Faisal Mosque
Islamabad, Pakistan
The mosque is situated at the end of Shaharah-e-Islamabad, against the backdrop of the picturesque Margalla Hills. This placement defines its importance, positioning it on elevated terraced land ensures its visibility during day and night for miles around. The mosque is dedicated to the memory of the late King Faisal of Saudi Arabia who graciously defrayed the cost of the project as a gift to the people of Pakistan.

The mosque at its inception was conceptualized as the national mosque of the newly formed Islamic nation and was intended to symbolize the hopes and aspiration of Pakistan. The Turkish architect, Vedat Dalokay's design was selected through an international competition.

Dalokay looked to modern as well as medieval Islamic design principals to arrive at a concept that best reflected the people's aspirations. Instead of traditional domes usually associated with mosques, the main prayer hall is an eight faceted concrete shell representative of a desert tent. An impressive engineering feat, the shell reaches a height of 131'- 3" (40m) and is supported on four giant concrete girders. The surface is faced in white marble and decorated inside with mosaics and a spectacular Turkish style chandelier. The hall can accommodate 10,000 worshippers.

The mosque is flanked by four tall minarets measuring 300' - 0" (90m). Influenced by Turkish architecture, the minarets are slender and pointed, the form an abstraction derived from a square base formed by the intersection of two planes.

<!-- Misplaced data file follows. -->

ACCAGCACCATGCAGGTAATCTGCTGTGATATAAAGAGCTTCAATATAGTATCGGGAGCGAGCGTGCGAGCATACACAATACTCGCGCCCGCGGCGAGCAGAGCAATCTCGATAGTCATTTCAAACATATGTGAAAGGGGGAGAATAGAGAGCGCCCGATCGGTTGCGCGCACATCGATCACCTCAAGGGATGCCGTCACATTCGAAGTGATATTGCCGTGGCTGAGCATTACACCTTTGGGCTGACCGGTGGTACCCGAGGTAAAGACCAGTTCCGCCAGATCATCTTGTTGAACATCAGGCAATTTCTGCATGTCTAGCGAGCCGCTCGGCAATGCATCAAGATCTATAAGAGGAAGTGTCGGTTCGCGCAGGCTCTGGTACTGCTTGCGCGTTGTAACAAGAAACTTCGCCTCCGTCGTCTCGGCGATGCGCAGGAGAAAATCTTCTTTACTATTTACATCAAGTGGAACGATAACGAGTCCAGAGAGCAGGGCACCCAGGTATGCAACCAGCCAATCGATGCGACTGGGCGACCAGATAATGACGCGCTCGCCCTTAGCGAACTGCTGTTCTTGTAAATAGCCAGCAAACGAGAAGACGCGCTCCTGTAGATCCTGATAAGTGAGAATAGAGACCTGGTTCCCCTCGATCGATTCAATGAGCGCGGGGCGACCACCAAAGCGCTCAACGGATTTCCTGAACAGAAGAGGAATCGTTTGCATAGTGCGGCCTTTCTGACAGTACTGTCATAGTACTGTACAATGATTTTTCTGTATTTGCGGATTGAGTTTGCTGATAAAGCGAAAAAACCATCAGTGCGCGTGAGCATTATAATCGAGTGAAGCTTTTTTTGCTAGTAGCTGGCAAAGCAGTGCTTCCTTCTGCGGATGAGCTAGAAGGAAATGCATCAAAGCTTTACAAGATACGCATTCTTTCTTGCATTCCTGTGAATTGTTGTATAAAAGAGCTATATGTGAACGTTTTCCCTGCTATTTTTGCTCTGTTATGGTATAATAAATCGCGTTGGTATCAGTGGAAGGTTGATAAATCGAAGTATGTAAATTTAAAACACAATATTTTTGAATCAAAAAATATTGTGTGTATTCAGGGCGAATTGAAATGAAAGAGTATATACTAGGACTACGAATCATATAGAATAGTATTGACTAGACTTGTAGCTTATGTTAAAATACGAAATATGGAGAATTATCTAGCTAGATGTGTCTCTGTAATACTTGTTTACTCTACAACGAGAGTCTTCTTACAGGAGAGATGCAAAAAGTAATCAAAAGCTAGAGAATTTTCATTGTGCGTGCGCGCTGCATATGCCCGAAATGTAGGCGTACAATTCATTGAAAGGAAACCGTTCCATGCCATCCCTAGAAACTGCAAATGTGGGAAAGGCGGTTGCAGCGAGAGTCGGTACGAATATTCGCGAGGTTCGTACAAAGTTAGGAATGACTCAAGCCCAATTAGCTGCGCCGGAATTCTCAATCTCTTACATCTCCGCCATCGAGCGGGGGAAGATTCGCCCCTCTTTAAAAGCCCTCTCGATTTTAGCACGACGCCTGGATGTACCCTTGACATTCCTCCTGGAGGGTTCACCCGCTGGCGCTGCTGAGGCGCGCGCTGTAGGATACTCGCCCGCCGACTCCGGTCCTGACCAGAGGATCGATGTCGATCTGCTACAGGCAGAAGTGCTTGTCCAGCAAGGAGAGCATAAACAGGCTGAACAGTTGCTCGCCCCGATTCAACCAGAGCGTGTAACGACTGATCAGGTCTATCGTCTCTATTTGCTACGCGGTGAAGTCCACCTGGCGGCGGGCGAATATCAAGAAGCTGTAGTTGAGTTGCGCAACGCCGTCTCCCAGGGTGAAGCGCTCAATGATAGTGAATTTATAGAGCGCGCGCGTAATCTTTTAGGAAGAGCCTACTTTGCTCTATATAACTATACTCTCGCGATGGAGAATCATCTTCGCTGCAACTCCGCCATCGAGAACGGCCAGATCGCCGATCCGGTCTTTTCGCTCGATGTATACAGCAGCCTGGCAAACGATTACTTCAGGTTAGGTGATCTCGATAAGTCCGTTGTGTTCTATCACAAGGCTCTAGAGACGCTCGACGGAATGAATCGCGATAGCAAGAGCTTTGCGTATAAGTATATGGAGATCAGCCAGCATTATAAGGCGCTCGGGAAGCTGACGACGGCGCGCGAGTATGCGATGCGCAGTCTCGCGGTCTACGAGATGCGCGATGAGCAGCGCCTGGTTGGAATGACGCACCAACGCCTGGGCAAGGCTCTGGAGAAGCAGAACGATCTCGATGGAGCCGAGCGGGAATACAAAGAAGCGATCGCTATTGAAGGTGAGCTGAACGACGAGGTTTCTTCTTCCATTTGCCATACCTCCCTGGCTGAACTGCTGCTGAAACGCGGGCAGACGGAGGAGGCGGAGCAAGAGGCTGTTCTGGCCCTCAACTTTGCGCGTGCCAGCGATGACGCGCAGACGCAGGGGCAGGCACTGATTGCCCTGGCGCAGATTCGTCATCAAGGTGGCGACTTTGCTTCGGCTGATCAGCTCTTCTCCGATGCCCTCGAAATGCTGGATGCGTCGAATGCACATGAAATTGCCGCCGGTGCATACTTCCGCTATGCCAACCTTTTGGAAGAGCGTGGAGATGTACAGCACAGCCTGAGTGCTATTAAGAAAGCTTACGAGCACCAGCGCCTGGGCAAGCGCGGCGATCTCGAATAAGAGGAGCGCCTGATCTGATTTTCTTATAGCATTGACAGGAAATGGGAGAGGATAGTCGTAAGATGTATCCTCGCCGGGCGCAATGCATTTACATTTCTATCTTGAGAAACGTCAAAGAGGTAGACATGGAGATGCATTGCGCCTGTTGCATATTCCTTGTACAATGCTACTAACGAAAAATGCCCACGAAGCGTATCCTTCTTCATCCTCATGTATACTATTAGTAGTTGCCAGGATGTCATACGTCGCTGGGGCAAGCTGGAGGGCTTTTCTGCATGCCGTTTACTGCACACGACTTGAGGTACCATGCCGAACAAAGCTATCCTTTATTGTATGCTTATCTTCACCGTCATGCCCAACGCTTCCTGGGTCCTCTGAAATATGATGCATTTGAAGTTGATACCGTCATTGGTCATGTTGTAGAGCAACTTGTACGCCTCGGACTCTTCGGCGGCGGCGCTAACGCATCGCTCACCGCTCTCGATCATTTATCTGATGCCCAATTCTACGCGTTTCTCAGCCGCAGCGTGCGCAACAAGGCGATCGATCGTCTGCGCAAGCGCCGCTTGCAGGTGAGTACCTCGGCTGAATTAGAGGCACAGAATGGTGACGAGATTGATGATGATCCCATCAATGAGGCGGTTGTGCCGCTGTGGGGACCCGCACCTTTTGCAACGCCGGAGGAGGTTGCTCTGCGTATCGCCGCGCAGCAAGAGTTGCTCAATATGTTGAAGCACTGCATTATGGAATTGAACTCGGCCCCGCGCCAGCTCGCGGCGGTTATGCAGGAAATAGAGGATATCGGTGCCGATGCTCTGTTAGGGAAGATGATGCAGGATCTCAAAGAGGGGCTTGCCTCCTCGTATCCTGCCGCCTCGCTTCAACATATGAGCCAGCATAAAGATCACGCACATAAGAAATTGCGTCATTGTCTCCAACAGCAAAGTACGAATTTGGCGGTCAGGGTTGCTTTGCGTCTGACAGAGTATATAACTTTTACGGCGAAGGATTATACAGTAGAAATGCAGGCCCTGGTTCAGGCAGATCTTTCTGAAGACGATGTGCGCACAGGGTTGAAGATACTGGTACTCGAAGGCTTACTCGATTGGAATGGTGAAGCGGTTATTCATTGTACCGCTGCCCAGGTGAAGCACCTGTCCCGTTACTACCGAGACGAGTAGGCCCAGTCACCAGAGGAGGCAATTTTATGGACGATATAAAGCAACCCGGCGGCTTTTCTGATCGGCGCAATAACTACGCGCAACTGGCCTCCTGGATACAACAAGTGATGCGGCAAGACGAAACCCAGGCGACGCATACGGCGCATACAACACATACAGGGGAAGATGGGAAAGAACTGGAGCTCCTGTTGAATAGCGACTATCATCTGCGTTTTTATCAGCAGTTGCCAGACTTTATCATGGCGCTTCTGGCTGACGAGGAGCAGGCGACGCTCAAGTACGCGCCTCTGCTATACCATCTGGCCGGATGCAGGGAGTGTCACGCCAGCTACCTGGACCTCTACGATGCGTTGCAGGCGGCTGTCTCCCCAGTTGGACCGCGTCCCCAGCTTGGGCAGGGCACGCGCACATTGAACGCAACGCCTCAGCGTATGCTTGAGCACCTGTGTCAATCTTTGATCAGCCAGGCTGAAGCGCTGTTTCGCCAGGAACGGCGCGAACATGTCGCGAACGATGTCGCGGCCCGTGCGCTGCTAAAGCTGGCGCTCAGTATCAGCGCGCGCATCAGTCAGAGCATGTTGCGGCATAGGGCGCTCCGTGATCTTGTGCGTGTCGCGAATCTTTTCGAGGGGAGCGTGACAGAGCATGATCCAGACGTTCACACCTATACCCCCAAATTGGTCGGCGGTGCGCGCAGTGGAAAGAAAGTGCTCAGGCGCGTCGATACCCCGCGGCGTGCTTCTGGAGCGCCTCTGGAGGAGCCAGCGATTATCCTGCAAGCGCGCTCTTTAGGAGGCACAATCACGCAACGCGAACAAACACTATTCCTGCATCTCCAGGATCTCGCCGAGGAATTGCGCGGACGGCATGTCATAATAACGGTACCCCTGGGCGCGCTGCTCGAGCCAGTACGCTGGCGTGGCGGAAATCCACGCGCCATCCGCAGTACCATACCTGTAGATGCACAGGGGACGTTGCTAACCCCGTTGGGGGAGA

The entrance is from the east and is preceded by a main courtyard with porticoes. The porticoes can accommodate 24,000 worshippers while the courtyard can provide additional space for 40,000 people. The International Islamic University was housed under the main courtyard. The University is currently in the process of relocating to a new campus that was inaugurated in 2000.

A later addition to the grounds of the Faisal Mosque is the mausoleum of General Zia-ul-Haq, (President of Pakistan, 1978 to 1988), which receives people who stop to offer fateha (prayer for the deceased).


Shaw, Isobel. 1989. Pakistan Handbook. Hong Kong: The Guidebook Company Limited, 213.

Aqil, Tariq. 1995. Islamabad The Beautiful. Islamabad: The Directorate of Public Relations, Capital Development Authority, 16.
Islamabad, Pakistan
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King Faysal Mosque
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